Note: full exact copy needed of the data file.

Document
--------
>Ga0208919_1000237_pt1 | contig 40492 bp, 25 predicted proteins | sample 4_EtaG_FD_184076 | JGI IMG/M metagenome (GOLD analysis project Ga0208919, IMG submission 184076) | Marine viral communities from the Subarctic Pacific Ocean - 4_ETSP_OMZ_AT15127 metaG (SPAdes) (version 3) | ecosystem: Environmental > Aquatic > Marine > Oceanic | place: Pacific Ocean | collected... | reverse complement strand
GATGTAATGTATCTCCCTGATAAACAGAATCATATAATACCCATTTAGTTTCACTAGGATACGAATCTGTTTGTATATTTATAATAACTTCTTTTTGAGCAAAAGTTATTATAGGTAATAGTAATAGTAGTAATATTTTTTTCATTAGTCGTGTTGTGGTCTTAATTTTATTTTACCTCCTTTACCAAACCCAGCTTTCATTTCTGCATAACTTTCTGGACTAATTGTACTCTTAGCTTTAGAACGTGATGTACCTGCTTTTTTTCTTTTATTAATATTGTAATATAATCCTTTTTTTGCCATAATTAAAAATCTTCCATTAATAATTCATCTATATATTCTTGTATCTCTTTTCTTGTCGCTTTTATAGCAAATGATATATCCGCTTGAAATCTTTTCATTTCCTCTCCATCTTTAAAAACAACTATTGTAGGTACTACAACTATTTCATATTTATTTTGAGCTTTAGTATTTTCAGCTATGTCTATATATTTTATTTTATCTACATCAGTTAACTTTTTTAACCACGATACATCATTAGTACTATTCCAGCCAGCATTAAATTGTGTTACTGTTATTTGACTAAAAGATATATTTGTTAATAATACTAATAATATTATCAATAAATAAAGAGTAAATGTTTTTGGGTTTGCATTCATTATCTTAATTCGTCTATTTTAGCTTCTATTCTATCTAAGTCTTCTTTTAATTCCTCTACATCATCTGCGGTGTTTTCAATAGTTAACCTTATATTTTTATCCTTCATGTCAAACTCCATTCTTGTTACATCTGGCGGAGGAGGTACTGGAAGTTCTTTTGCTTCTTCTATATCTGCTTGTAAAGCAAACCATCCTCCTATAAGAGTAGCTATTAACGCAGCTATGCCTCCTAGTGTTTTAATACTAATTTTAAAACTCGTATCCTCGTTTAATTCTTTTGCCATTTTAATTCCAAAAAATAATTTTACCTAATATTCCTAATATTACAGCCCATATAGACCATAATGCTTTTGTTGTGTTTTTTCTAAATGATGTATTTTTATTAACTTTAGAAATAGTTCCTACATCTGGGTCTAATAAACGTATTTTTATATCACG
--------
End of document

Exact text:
>Ga0208919_1000237_pt1 | contig 40492 bp, 25 predicted proteins | sample 4_EtaG_FD_184076 | JGI IMG/M metagenome (GOLD analysis project Ga0208919, IMG submission 184076) | Marine viral communities from the Subarctic Pacific Ocean - 4_ETSP_OMZ_AT15127 metaG (SPAdes) (version 3) | ecosystem: Environmental > Aquatic > Marine > Oceanic | place: Pacific Ocean | collected... | reverse complement strand
GATGTAATGTATCTCCCTGATAAACAGAATCATATAATACCCATTTAGTTTCACTAGGATACGAATCTGTTTGTATATTTATAATAACTTCTTTTTGAGCAAAAGTTATTATAGGTAATAGTAATAGTAGTAATATTTTTTTCATTAGTCGTGTTGTGGTCTTAATTTTATTTTACCTCCTTTACCAAACCCAGCTTTCATTTCTGCATAACTTTCTGGACTAATTGTACTCTTAGCTTTAGAACGTGATGTACCTGCTTTTTTTCTTTTATTAATATTGTAATATAATCCTTTTTTTGCCATAATTAAAAATCTTCCATTAATAATTCATCTATATATTCTTGTATCTCTTTTCTTGTCGCTTTTATAGCAAATGATATATCCGCTTGAAATCTTTTCATTTCCTCTCCATCTTTAAAAACAACTATTGTAGGTACTACAACTATTTCATATTTATTTTGAGCTTTAGTATTTTCAGCTATGTCTATATATTTTATTTTATCTACATCAGTTAACTTTTTTAACCACGATACATCATTAGTACTATTCCAGCCAGCATTAAATTGTGTTACTGTTATTTGACTAAAAGATATATTTGTTAATAATACTAATAATATTATCAATAAATAAAGAGTAAATGTTTTTGGGTTTGCATTCATTATCTTAATTCGTCTATTTTAGCTTCTATTCTATCTAAGTCTTCTTTTAATTCCTCTACATCATCTGCGGTGTTTTCAATAGTTAACCTTATATTTTTATCCTTCATGTCAAACTCCATTCTTGTTACATCTGGCGGAGGAGGTACTGGAAGTTCTTTTGCTTCTTCTATATCTGCTTGTAAAGCAAACCATCCTCCTATAAGAGTAGCTATTAACGCAGCTATGCCTCCTAGTGTTTTAATACTAATTTTAAAACTCGTATCCTCGTTTAATTCTTTTGCCATTTTAATTCCAAAAAATAATTTTACCTAATATTCCTAATATTACAGCCCATATAGACCATAATGCTTTTGTTGTGTTTTTTCTAAATGATGTATTTTTATTAACTTTAGAAATAGTTCCTACATCTGGGTCTAATAAACGTATTTTTATATCACG